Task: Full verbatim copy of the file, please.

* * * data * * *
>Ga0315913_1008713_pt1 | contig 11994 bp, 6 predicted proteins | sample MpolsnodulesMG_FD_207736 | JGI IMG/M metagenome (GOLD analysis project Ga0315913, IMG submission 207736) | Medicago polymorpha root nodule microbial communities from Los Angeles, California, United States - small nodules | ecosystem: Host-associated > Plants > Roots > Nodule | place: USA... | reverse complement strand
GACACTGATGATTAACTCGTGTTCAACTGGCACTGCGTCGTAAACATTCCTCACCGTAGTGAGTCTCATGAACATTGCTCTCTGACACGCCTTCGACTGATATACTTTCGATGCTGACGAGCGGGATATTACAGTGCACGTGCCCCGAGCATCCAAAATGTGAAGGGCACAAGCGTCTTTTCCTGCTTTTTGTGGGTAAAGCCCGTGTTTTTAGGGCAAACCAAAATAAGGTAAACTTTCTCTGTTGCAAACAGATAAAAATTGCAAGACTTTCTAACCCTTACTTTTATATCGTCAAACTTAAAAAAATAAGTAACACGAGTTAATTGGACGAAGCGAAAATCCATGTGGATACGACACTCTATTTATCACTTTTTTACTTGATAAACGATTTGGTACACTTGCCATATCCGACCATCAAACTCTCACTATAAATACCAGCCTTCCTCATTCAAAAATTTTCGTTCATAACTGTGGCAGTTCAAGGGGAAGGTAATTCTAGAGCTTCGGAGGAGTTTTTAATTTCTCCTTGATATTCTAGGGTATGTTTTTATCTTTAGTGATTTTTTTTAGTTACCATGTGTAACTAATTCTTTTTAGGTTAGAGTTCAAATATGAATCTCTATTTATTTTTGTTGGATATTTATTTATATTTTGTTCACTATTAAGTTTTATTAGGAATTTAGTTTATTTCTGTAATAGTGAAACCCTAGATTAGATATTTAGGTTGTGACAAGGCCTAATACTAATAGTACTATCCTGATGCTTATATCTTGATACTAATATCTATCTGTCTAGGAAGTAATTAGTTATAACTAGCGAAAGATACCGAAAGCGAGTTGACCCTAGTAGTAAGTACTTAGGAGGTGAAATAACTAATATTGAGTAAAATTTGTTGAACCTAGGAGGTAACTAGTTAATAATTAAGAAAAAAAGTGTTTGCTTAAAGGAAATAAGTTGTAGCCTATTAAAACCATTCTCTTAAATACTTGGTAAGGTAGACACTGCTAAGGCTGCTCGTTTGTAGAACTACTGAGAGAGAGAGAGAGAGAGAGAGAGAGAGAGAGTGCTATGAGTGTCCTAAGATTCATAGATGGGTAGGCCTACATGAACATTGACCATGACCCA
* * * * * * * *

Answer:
>Ga0315913_1008713_pt1 | contig 11994 bp, 6 predicted proteins | sample MpolsnodulesMG_FD_207736 | JGI IMG/M metagenome (GOLD analysis project Ga0315913, IMG submission 207736) | Medicago polymorpha root nodule microbial communities from Los Angeles, California, United States - small nodules | ecosystem: Host-associated > Plants > Roots > Nodule | place: USA... | reverse complement strand
GACACTGATGATTAACTCGTGTTCAACTGGCACTGCGTCGTAAACATTCCTCACCGTAGTGAGTCTCATGAACATTGCTCTCTGACACGCCTTCGACTGATATACTTTCGATGCTGACGAGCGGGATATTACAGTGCACGTGCCCCGAGCATCCAAAATGTGAAGGGCACAAGCGTCTTTTCCTGCTTTTTGTGGGTAAAGCCCGTGTTTTTAGGGCAAACCAAAATAAGGTAAACTTTCTCTGTTGCAAACAGATAAAAATTGCAAGACTTTCTAACCCTTACTTTTATATCGTCAAACTTAAAAAAATAAGTAACACGAGTTAATTGGACGAAGCGAAAATCCATGTGGATACGACACTCTATTTATCACTTTTTTACTTGATAAACGATTTGGTACACTTGCCATATCCGACCATCAAACTCTCACTATAAATACCAGCCTTCCTCATTCAAAAATTTTCGTTCATAACTGTGGCAGTTCAAGGGGAAGGTAATTCTAGAGCTTCGGAGGAGTTTTTAATTTCTCCTTGATATTCTAGGGTATGTTTTTATCTTTAGTGATTTTTTTTAGTTACCATGTGTAACTAATTCTTTTTAGGTTAGAGTTCAAATATGAATCTCTATTTATTTTTGTTGGATATTTATTTATATTTTGTTCACTATTAAGTTTTATTAGGAATTTAGTTTATTTCTGTAATAGTGAAACCCTAGATTAGATATTTAGGTTGTGACAAGGCCTAATACTAATAGTACTATCCTGATGCTTATATCTTGATACTAATATCTATCTGTCTAGGAAGTAATTAGTTATAACTAGCGAAAGATACCGAAAGCGAGTTGACCCTAGTAGTAAGTACTTAGGAGGTGAAATAACTAATATTGAGTAAAATTTGTTGAACCTAGGAGGTAACTAGTTAATAATTAAGAAAAAAAGTGTTTGCTTAAAGGAAATAAGTTGTAGCCTATTAAAACCATTCTCTTAAATACTTGGTAAGGTAGACACTGCTAAGGCTGCTCGTTTGTAGAACTACTGAGAGAGAGAGAGAGAGAGAGAGAGAGAGAGAGTGCTATGAGTGTCCTAAGATTCATAGATGGGTAGGCCTACATGAACATTGACCATGACCCA